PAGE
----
From this, I now assume I've got a motherboard problem, and the battery and charger seem fine.
'Please take that sentence apart and reconstruct it. As it is, I make little sense out of it. Why are wheel behaviors being associated with err5?
I don't see why the battery is in the clear; and, don't you think the PSU should be load tested (at a load current in excess of 400mA) for a longer period than 30-minutes?
If Roomba issues Uh Oh + five beeps while performing in Clean Mode, that is 'normal' fault behavior. But, if Roomba also issues charging-err5 (Check Robot = red + five blinks) while in Clean Mode, that is abnormal and suggests the MCU is sick.wrattspider wrote:'Please take that sentence apart and reconstruct it. As it is, I make little sense out of it. Why are wheel behaviors being associated with err5?
I'm not sure whether there is a relationship, it just seems that the wheel errors ("Uh-oh" code 5) and the charging code 5 errors started happening at the same time.
To load the charging PSU, a 20 ohms resistor with 50 watts power rating would do it, but, that's not likely something you'd have around the house. An alternative for that task would be an incandescent lamp filament, actually a pair of automotive lamp filaments connected in series. The T-211 interior lamp (looks like a glass cartridge fuse but larger) draws about one amp when powered with 12V. Two in series would give a 24V x 1A load. But, powering it with the 22.5V PSU would run current through the pair at somewhat less than an amp, but safely more than the 400mA err5 level.If I had the equipment to do a good load test (maybe just a power resistor?) it would be a good idea.I don't see why the battery is in the clear; and, don't you think the PSU should be load tested (at a load current in excess of 400mA) for a longer period than 30-minutes?
I tend to agree that the battery is not at fault, but I want to point out two things: 1) voltage measurements say little about a battery's capability to perform as expected, and 2) "a new battery" does not always equal a battery capable of delivering its rated capacity.I think the battery is in the clear because it's been charging up to 16V+ and it is rated for 14.4V. Also, I have been testing an old battery and a new battery and neither fixes the problem. ...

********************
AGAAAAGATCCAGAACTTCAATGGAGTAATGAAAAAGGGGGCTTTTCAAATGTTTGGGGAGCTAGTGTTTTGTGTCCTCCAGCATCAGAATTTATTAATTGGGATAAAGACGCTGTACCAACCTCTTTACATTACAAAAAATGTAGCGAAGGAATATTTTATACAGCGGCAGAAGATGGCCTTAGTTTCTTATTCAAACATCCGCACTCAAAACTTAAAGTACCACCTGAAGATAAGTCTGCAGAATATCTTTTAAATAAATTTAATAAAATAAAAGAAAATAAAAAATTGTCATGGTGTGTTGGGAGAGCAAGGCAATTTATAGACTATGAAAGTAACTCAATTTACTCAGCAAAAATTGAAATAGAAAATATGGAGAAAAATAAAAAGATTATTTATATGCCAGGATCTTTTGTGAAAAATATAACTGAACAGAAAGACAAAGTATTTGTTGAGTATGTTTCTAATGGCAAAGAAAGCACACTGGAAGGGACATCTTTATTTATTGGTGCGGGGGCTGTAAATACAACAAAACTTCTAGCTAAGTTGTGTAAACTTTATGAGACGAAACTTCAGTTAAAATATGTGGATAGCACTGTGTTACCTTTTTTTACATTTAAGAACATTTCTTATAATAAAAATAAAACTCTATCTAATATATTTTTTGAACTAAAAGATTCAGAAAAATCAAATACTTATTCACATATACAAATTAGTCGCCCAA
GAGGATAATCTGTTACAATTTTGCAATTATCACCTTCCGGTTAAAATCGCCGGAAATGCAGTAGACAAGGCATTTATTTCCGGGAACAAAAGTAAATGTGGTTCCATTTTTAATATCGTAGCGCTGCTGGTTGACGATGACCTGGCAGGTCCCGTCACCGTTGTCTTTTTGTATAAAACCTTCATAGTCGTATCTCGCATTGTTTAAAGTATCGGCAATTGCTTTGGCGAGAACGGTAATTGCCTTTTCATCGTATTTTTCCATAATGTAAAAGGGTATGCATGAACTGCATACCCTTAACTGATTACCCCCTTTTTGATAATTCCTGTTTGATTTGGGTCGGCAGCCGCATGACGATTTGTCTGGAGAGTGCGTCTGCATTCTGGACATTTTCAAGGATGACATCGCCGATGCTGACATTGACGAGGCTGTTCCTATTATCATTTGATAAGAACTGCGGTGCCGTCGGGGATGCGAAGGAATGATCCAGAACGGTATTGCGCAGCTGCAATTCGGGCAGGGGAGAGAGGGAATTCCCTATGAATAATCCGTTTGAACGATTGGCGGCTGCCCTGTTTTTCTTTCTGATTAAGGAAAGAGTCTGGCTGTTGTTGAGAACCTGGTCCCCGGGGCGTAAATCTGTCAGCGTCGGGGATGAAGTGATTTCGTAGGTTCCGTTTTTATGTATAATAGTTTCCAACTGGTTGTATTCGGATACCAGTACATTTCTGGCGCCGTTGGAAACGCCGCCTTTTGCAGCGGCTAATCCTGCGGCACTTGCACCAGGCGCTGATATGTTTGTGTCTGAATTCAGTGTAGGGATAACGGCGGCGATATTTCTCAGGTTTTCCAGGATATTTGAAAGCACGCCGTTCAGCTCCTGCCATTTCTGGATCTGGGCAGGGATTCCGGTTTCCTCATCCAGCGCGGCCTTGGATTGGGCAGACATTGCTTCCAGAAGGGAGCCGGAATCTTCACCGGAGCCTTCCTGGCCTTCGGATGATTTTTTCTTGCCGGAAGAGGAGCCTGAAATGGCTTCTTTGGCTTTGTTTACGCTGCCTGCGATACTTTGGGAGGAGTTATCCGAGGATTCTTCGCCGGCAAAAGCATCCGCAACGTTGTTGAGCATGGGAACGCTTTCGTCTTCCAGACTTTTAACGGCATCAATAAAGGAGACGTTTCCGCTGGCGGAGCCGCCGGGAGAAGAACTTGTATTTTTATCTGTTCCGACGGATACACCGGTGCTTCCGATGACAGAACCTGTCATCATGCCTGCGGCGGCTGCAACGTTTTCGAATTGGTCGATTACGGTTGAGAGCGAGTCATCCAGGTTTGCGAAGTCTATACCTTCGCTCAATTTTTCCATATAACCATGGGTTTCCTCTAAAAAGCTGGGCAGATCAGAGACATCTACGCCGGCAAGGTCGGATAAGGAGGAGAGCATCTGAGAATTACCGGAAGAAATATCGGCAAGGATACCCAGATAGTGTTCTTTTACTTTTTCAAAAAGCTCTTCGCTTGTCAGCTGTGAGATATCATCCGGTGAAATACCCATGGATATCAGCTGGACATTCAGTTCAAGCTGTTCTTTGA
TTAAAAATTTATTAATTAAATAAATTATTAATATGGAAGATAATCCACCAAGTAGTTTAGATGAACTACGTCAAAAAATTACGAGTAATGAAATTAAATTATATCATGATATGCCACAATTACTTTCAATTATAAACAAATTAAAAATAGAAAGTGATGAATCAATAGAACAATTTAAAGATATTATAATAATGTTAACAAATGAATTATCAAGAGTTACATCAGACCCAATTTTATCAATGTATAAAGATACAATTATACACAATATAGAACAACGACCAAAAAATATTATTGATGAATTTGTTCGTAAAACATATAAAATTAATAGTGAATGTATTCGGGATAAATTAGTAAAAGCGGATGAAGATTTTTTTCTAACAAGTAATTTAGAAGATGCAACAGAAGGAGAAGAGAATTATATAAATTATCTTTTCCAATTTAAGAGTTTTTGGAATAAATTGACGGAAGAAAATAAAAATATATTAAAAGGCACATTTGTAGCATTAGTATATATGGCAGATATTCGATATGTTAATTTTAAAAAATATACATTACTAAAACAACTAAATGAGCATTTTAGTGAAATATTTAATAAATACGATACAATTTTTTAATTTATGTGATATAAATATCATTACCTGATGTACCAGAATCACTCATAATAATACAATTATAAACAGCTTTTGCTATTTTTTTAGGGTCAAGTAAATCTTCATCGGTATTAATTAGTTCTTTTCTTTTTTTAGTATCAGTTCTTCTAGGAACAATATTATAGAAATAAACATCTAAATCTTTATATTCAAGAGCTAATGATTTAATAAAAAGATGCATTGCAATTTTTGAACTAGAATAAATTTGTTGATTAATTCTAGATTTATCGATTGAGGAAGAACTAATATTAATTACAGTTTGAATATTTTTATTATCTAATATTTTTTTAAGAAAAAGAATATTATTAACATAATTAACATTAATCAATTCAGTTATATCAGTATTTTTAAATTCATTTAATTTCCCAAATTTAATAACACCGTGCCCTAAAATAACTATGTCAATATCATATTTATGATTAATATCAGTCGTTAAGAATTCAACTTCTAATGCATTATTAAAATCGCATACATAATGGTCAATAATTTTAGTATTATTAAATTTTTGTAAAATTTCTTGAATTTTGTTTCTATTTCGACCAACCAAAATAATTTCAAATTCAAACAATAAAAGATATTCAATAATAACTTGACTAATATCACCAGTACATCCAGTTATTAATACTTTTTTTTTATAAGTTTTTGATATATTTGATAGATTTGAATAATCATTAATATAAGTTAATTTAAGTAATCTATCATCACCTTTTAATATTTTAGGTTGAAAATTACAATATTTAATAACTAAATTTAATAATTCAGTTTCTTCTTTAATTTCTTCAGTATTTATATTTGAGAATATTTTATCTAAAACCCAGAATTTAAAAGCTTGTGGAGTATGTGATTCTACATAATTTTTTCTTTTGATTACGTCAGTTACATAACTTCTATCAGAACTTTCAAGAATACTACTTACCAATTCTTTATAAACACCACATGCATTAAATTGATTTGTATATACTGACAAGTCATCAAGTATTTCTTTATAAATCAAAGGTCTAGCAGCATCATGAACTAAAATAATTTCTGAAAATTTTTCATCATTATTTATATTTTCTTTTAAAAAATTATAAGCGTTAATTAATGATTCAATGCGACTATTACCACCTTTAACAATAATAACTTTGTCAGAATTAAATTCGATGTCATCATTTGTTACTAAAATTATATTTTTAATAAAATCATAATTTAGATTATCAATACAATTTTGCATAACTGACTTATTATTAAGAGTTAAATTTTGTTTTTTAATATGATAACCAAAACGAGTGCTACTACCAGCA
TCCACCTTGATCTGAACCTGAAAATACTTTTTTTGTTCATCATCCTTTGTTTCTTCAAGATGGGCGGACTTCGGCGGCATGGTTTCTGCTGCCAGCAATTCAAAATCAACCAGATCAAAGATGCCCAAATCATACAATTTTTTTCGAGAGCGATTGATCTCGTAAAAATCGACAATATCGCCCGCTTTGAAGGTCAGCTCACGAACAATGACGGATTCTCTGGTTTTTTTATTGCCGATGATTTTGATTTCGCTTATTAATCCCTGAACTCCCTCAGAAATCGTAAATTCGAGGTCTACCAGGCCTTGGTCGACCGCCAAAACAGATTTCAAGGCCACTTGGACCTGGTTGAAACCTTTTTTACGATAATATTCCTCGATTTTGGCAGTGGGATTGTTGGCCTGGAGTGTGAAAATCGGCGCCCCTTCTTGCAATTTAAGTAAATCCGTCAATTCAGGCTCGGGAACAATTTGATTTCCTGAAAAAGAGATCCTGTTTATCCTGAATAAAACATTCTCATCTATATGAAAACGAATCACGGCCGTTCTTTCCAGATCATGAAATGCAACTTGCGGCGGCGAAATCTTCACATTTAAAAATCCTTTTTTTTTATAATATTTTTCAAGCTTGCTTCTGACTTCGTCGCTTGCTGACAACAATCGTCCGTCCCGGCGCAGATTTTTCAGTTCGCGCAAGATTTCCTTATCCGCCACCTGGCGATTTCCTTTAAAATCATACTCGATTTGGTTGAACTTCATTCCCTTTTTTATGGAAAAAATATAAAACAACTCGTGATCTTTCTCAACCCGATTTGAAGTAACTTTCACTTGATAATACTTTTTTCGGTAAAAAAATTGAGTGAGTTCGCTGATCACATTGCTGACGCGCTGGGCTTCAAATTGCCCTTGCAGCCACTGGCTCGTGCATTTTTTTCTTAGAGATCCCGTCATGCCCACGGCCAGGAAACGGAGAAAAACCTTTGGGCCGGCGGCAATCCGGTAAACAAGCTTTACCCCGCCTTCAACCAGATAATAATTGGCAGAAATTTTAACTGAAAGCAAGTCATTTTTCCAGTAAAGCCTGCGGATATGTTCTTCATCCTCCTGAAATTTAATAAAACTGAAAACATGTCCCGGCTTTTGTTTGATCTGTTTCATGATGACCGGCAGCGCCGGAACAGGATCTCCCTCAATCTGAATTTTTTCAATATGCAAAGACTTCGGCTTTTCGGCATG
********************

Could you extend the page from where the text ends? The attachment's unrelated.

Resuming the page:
You are off to a good start, wrattspider! But one thing to keep in mind is (as best I know) err5 only relates to the high-rate period of battery charging -- which is the initial and long term portion of charging.wrattspider wrote:... I flipped over the roomba and took off the bottom cover. I have taken the alligator clips, and clipped the battery terminals to the Roomba's charging tabs, with one multimeter in series (to measure current) and another in parallel (to measure voltage). I have also did extension clips to keep the battery's thermistor in play. Then I plugged the power supply directly into the Roomba's side charging port.
What I measure when I do this is 15.7V at 0.28A continuously (for a couple of minutes). My understanding is that the charging error 5 will happen when the charging current is below 0.4A for more than 30 minutes. In this test, the current never exceeded 0.4A, so the error will be declared 30 minutes after plugging in the power supply. ...
Well, that confirms the PSU is doing its job -- at least for 15-mins....If I then direct-wire from the power supply to the battery, the 15 minute test starts at 16.7V, 1.4A and ends at 17.8V, 1.39A. ...
I can't think of any....Is there something I can try unplugging on the system card to find the cause? Thanks!